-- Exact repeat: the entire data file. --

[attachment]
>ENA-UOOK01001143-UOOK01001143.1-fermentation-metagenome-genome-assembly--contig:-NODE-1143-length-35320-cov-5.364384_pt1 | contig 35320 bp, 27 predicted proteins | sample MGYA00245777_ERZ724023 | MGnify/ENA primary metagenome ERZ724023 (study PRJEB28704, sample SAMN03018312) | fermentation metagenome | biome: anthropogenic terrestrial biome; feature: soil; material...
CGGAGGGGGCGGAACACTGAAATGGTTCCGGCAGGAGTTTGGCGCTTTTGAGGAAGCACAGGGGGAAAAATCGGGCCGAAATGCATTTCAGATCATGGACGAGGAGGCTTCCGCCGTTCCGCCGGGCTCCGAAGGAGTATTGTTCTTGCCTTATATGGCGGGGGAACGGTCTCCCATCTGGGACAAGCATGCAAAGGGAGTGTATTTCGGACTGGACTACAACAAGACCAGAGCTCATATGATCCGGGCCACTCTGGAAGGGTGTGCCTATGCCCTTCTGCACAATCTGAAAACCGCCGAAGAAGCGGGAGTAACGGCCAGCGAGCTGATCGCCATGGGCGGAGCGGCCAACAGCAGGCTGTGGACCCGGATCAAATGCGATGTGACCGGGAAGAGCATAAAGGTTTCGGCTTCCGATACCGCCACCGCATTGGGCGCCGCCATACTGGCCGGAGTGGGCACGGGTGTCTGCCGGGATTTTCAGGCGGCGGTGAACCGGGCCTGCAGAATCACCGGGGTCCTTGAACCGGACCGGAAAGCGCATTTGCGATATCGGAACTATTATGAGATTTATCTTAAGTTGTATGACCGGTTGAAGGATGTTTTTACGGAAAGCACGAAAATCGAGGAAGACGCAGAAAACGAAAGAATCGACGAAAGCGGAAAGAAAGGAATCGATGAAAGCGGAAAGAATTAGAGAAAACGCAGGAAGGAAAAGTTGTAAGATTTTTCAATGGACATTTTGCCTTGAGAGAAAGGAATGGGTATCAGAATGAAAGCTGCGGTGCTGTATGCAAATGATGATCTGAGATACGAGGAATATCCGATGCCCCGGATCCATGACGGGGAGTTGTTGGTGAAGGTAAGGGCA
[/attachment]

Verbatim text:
>ENA-UOOK01001143-UOOK01001143.1-fermentation-metagenome-genome-assembly--contig:-NODE-1143-length-35320-cov-5.364384_pt1 | contig 35320 bp, 27 predicted proteins | sample MGYA00245777_ERZ724023 | MGnify/ENA primary metagenome ERZ724023 (study PRJEB28704, sample SAMN03018312) | fermentation metagenome | biome: anthropogenic terrestrial biome; feature: soil; material...
CGGAGGGGGCGGAACACTGAAATGGTTCCGGCAGGAGTTTGGCGCTTTTGAGGAAGCACAGGGGGAAAAATCGGGCCGAAATGCATTTCAGATCATGGACGAGGAGGCTTCCGCCGTTCCGCCGGGCTCCGAAGGAGTATTGTTCTTGCCTTATATGGCGGGGGAACGGTCTCCCATCTGGGACAAGCATGCAAAGGGAGTGTATTTCGGACTGGACTACAACAAGACCAGAGCTCATATGATCCGGGCCACTCTGGAAGGGTGTGCCTATGCCCTTCTGCACAATCTGAAAACCGCCGAAGAAGCGGGAGTAACGGCCAGCGAGCTGATCGCCATGGGCGGAGCGGCCAACAGCAGGCTGTGGACCCGGATCAAATGCGATGTGACCGGGAAGAGCATAAAGGTTTCGGCTTCCGATACCGCCACCGCATTGGGCGCCGCCATACTGGCCGGAGTGGGCACGGGTGTCTGCCGGGATTTTCAGGCGGCGGTGAACCGGGCCTGCAGAATCACCGGGGTCCTTGAACCGGACCGGAAAGCGCATTTGCGATATCGGAACTATTATGAGATTTATCTTAAGTTGTATGACCGGTTGAAGGATGTTTTTACGGAAAGCACGAAAATCGAGGAAGACGCAGAAAACGAAAGAATCGACGAAAGCGGAAAGAAAGGAATCGATGAAAGCGGAAAGAATTAGAGAAAACGCAGGAAGGAAAAGTTGTAAGATTTTTCAATGGACATTTTGCCTTGAGAGAAAGGAATGGGTATCAGAATGAAAGCTGCGGTGCTGTATGCAAATGATGATCTGAGATACGAGGAATATCCGATGCCCCGGATCCATGACGGGGAGTTGTTGGTGAAGGTAAGGGCA